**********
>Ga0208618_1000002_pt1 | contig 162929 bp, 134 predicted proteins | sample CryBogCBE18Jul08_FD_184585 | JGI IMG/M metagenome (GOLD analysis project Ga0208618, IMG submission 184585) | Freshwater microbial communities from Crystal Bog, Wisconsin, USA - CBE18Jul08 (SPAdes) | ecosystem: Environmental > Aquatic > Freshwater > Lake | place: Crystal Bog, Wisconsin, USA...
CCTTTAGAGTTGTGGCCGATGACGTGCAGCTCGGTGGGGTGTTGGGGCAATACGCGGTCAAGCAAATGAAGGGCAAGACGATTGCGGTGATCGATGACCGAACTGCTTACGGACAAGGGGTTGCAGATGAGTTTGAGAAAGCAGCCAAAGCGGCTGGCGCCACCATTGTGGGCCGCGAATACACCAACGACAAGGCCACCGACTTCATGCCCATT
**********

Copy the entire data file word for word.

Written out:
>Ga0208618_1000002_pt1 | contig 162929 bp, 134 predicted proteins | sample CryBogCBE18Jul08_FD_184585 | JGI IMG/M metagenome (GOLD analysis project Ga0208618, IMG submission 184585) | Freshwater microbial communities from Crystal Bog, Wisconsin, USA - CBE18Jul08 (SPAdes) | ecosystem: Environmental > Aquatic > Freshwater > Lake | place: Crystal Bog, Wisconsin, USA...
CCTTTAGAGTTGTGGCCGATGACGTGCAGCTCGGTGGGGTGTTGGGGCAATACGCGGTCAAGCAAATGAAGGGCAAGACGATTGCGGTGATCGATGACCGAACTGCTTACGGACAAGGGGTTGCAGATGAGTTTGAGAAAGCAGCCAAAGCGGCTGGCGCCACCATTGTGGGCCGCGAATACACCAACGACAAGGCCACCGACTTCATGCCCATT